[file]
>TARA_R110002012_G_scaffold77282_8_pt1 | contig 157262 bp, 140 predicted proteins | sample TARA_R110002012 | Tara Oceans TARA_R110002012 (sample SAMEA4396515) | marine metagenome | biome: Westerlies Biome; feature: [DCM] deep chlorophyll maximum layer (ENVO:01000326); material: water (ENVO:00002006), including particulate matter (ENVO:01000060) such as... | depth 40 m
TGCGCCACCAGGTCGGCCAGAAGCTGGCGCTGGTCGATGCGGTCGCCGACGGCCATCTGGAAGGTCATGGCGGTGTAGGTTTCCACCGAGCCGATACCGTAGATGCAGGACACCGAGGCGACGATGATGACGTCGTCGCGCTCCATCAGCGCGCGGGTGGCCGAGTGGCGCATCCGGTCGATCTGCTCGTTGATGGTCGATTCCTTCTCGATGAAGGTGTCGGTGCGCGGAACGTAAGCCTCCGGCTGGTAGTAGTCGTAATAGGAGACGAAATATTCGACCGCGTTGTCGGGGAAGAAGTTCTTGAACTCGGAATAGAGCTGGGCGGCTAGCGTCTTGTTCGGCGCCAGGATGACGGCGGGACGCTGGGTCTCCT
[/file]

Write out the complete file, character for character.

>TARA_R110002012_G_scaffold77282_8_pt1 | contig 157262 bp, 140 predicted proteins | sample TARA_R110002012 | Tara Oceans TARA_R110002012 (sample SAMEA4396515) | marine metagenome | biome: Westerlies Biome; feature: [DCM] deep chlorophyll maximum layer (ENVO:01000326); material: water (ENVO:00002006), including particulate matter (ENVO:01000060) such as... | depth 40 m
TGCGCCACCAGGTCGGCCAGAAGCTGGCGCTGGTCGATGCGGTCGCCGACGGCCATCTGGAAGGTCATGGCGGTGTAGGTTTCCACCGAGCCGATACCGTAGATGCAGGACACCGAGGCGACGATGATGACGTCGTCGCGCTCCATCAGCGCGCGGGTGGCCGAGTGGCGCATCCGGTCGATCTGCTCGTTGATGGTCGATTCCTTCTCGATGAAGGTGTCGGTGCGCGGAACGTAAGCCTCCGGCTGGTAGTAGTCGTAATAGGAGACGAAATATTCGACCGCGTTGTCGGGGAAGAAGTTCTTGAACTCGGAATAGAGCTGGGCGGCTAGCGTCTTGTTCGGCGCCAGGATGACGGCGGGACGCTGGGTCTCCT